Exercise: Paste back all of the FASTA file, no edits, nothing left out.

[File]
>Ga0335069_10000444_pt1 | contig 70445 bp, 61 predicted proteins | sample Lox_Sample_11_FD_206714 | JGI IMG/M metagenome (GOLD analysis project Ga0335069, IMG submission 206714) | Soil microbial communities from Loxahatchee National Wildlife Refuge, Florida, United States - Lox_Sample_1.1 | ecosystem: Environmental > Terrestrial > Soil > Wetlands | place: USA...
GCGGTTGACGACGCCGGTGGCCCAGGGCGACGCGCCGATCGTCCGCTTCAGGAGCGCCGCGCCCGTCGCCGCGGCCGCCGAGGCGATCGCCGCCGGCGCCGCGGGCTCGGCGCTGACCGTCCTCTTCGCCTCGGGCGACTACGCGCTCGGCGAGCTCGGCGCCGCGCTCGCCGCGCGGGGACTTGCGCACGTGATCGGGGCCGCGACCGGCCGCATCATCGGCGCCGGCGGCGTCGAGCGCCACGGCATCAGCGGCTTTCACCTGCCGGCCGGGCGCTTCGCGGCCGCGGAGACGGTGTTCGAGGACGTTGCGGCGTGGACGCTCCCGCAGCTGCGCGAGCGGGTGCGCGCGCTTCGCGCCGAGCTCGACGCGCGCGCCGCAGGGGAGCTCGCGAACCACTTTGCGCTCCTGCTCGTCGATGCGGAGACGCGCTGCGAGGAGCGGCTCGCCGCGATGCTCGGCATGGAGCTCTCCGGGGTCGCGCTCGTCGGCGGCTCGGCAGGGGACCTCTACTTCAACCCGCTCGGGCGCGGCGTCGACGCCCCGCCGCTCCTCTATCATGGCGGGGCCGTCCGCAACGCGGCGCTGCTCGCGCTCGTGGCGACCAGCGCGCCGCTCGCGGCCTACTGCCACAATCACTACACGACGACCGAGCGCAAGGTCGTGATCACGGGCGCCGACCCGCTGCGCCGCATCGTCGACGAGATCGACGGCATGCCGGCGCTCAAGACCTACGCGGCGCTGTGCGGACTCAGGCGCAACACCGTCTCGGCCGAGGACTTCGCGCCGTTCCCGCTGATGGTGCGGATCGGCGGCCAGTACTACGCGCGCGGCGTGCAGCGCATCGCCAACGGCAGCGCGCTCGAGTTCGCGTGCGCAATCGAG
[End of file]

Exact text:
>Ga0335069_10000444_pt1 | contig 70445 bp, 61 predicted proteins | sample Lox_Sample_11_FD_206714 | JGI IMG/M metagenome (GOLD analysis project Ga0335069, IMG submission 206714) | Soil microbial communities from Loxahatchee National Wildlife Refuge, Florida, United States - Lox_Sample_1.1 | ecosystem: Environmental > Terrestrial > Soil > Wetlands | place: USA...
GCGGTTGACGACGCCGGTGGCCCAGGGCGACGCGCCGATCGTCCGCTTCAGGAGCGCCGCGCCCGTCGCCGCGGCCGCCGAGGCGATCGCCGCCGGCGCCGCGGGCTCGGCGCTGACCGTCCTCTTCGCCTCGGGCGACTACGCGCTCGGCGAGCTCGGCGCCGCGCTCGCCGCGCGGGGACTTGCGCACGTGATCGGGGCCGCGACCGGCCGCATCATCGGCGCCGGCGGCGTCGAGCGCCACGGCATCAGCGGCTTTCACCTGCCGGCCGGGCGCTTCGCGGCCGCGGAGACGGTGTTCGAGGACGTTGCGGCGTGGACGCTCCCGCAGCTGCGCGAGCGGGTGCGCGCGCTTCGCGCCGAGCTCGACGCGCGCGCCGCAGGGGAGCTCGCGAACCACTTTGCGCTCCTGCTCGTCGATGCGGAGACGCGCTGCGAGGAGCGGCTCGCCGCGATGCTCGGCATGGAGCTCTCCGGGGTCGCGCTCGTCGGCGGCTCGGCAGGGGACCTCTACTTCAACCCGCTCGGGCGCGGCGTCGACGCCCCGCCGCTCCTCTATCATGGCGGGGCCGTCCGCAACGCGGCGCTGCTCGCGCTCGTGGCGACCAGCGCGCCGCTCGCGGCCTACTGCCACAATCACTACACGACGACCGAGCGCAAGGTCGTGATCACGGGCGCCGACCCGCTGCGCCGCATCGTCGACGAGATCGACGGCATGCCGGCGCTCAAGACCTACGCGGCGCTGTGCGGACTCAGGCGCAACACCGTCTCGGCCGAGGACTTCGCGCCGTTCCCGCTGATGGTGCGGATCGGCGGCCAGTACTACGCGCGCGGCGTGCAGCGCATCGCCAACGGCAGCGCGCTCGAGTTCGCGTGCGCAATCGAG